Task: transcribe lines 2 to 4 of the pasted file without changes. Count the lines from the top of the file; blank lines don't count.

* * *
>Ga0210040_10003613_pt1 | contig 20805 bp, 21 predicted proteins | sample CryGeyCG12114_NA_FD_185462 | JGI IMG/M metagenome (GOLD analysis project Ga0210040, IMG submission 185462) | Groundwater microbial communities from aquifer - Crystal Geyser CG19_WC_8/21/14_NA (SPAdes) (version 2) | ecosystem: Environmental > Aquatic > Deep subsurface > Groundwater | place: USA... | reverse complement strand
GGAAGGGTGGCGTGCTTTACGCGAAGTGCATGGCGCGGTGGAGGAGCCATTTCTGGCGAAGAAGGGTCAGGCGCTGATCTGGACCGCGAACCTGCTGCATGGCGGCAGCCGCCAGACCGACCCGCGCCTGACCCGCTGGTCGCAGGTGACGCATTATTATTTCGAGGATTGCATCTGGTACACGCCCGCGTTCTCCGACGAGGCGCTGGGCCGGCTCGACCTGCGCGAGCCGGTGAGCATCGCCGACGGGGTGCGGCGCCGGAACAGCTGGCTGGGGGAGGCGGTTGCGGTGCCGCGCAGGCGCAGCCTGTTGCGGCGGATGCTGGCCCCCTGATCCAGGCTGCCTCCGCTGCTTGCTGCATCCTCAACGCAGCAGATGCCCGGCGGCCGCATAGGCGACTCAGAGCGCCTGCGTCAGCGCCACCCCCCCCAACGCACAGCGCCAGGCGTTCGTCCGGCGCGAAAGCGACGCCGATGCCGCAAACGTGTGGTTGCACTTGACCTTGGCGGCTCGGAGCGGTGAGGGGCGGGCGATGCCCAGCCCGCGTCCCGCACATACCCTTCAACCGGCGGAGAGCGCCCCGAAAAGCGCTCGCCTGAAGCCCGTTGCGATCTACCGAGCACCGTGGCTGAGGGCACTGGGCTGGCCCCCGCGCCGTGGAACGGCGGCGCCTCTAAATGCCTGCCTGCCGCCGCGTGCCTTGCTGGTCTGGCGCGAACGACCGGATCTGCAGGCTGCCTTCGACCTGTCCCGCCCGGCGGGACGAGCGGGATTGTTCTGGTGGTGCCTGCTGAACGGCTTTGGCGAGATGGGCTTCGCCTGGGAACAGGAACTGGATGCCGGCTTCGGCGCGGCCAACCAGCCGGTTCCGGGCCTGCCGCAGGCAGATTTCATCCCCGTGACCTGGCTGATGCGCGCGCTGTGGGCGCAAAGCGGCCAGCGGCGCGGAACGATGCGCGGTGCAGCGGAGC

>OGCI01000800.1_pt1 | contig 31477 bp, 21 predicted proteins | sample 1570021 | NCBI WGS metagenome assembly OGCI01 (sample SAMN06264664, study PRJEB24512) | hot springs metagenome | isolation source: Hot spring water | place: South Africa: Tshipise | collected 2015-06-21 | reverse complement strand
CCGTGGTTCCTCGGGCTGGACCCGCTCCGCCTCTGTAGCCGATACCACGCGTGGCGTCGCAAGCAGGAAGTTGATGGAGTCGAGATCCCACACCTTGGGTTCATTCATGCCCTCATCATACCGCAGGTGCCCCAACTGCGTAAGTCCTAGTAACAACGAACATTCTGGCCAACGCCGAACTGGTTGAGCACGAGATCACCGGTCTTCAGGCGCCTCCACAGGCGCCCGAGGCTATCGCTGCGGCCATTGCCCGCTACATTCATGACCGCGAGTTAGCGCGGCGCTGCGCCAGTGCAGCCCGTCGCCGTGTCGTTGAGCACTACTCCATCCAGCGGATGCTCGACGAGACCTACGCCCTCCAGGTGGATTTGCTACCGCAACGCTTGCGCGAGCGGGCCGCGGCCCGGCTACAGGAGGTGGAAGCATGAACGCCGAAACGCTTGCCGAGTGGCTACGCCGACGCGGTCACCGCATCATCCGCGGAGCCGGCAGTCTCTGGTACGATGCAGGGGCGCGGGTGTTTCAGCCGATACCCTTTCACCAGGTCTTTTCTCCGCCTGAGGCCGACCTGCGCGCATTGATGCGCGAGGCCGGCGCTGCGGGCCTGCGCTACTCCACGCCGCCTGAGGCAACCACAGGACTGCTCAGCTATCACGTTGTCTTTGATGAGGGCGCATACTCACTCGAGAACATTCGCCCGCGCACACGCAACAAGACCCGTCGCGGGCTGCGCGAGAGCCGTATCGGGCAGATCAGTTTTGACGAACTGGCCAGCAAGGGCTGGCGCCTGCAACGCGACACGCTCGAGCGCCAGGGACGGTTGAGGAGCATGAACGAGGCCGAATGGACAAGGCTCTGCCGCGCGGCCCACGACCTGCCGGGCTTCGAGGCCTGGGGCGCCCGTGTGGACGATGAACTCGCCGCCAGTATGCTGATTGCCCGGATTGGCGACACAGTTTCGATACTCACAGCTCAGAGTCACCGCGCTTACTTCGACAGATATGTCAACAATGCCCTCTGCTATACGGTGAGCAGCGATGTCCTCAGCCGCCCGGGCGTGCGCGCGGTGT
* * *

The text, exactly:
GGAAGGGTGGCGTGCTTTACGCGAAGTGCATGGCGCGGTGGAGGAGCCATTTCTGGCGAAGAAGGGTCAGGCGCTGATCTGGACCGCGAACCTGCTGCATGGCGGCAGCCGCCAGACCGACCCGCGCCTGACCCGCTGGTCGCAGGTGACGCATTATTATTTCGAGGATTGCATCTGGTACACGCCCGCGTTCTCCGACGAGGCGCTGGGCCGGCTCGACCTGCGCGAGCCGGTGAGCATCGCCGACGGGGTGCGGCGCCGGAACAGCTGGCTGGGGGAGGCGGTTGCGGTGCCGCGCAGGCGCAGCCTGTTGCGGCGGATGCTGGCCCCCTGATCCAGGCTGCCTCCGCTGCTTGCTGCATCCTCAACGCAGCAGATGCCCGGCGGCCGCATAGGCGACTCAGAGCGCCTGCGTCAGCGCCACCCCCCCCAACGCACAGCGCCAGGCGTTCGTCCGGCGCGAAAGCGACGCCGATGCCGCAAACGTGTGGTTGCACTTGACCTTGGCGGCTCGGAGCGGTGAGGGGCGGGCGATGCCCAGCCCGCGTCCCGCACATACCCTTCAACCGGCGGAGAGCGCCCCGAAAAGCGCTCGCCTGAAGCCCGTTGCGATCTACCGAGCACCGTGGCTGAGGGCACTGGGCTGGCCCCCGCGCCGTGGAACGGCGGCGCCTCTAAATGCCTGCCTGCCGCCGCGTGCCTTGCTGGTCTGGCGCGAACGACCGGATCTGCAGGCTGCCTTCGACCTGTCCCGCCCGGCGGGACGAGCGGGATTGTTCTGGTGGTGCCTGCTGAACGGCTTTGGCGAGATGGGCTTCGCCTGGGAACAGGAACTGGATGCCGGCTTCGGCGCGGCCAACCAGCCGGTTCCGGGCCTGCCGCAGGCAGATTTCATCCCCGTGACCTGGCTGATGCGCGCGCTGTGGGCGCAAAGCGGCCAGCGGCGCGGAACGATGCGCGGTGCAGCGGAGC

>OGCI01000800.1_pt1 | contig 31477 bp, 21 predicted proteins | sample 1570021 | NCBI WGS metagenome assembly OGCI01 (sample SAMN06264664, study PRJEB24512) | hot springs metagenome | isolation source: Hot spring water | place: South Africa: Tshipise | collected 2015-06-21 | reverse complement strand
CCGTGGTTCCTCGGGCTGGACCCGCTCCGCCTCTGTAGCCGATACCACGCGTGGCGTCGCAAGCAGGAAGTTGATGGAGTCGAGATCCCACACCTTGGGTTCATTCATGCCCTCATCATACCGCAGGTGCCCCAACTGCGTAAGTCCTAGTAACAACGAACATTCTGGCCAACGCCGAACTGGTTGAGCACGAGATCACCGGTCTTCAGGCGCCTCCACAGGCGCCCGAGGCTATCGCTGCGGCCATTGCCCGCTACATTCATGACCGCGAGTTAGCGCGGCGCTGCGCCAGTGCAGCCCGTCGCCGTGTCGTTGAGCACTACTCCATCCAGCGGATGCTCGACGAGACCTACGCCCTCCAGGTGGATTTGCTACCGCAACGCTTGCGCGAGCGGGCCGCGGCCCGGCTACAGGAGGTGGAAGCATGAACGCCGAAACGCTTGCCGAGTGGCTACGCCGACGCGGTCACCGCATCATCCGCGGAGCCGGCAGTCTCTGGTACGATGCAGGGGCGCGGGTGTTTCAGCCGATACCCTTTCACCAGGTCTTTTCTCCGCCTGAGGCCGACCTGCGCGCATTGATGCGCGAGGCCGGCGCTGCGGGCCTGCGCTACTCCACGCCGCCTGAGGCAACCACAGGACTGCTCAGCTATCACGTTGTCTTTGATGAGGGCGCATACTCACTCGAGAACATTCGCCCGCGCACACGCAACAAGACCCGTCGCGGGCTGCGCGAGAGCCGTATCGGGCAGATCAGTTTTGACGAACTGGCCAGCAAGGGCTGGCGCCTGCAACGCGACACGCTCGAGCGCCAGGGACGGTTGAGGAGCATGAACGAGGCCGAATGGACAAGGCTCTGCCGCGCGGCCCACGACCTGCCGGGCTTCGAGGCCTGGGGCGCCCGTGTGGACGATGAACTCGCCGCCAGTATGCTGATTGCCCGGATTGGCGACACAGTTTCGATACTCACAGCTCAGAGTCACCGCGCTTACTTCGACAGATATGTCAACAATGCCCTCTGCTATACGGTGAGCAGCGATGTCCTCAGCCGCCCGGGCGTGCGCGCGGTGT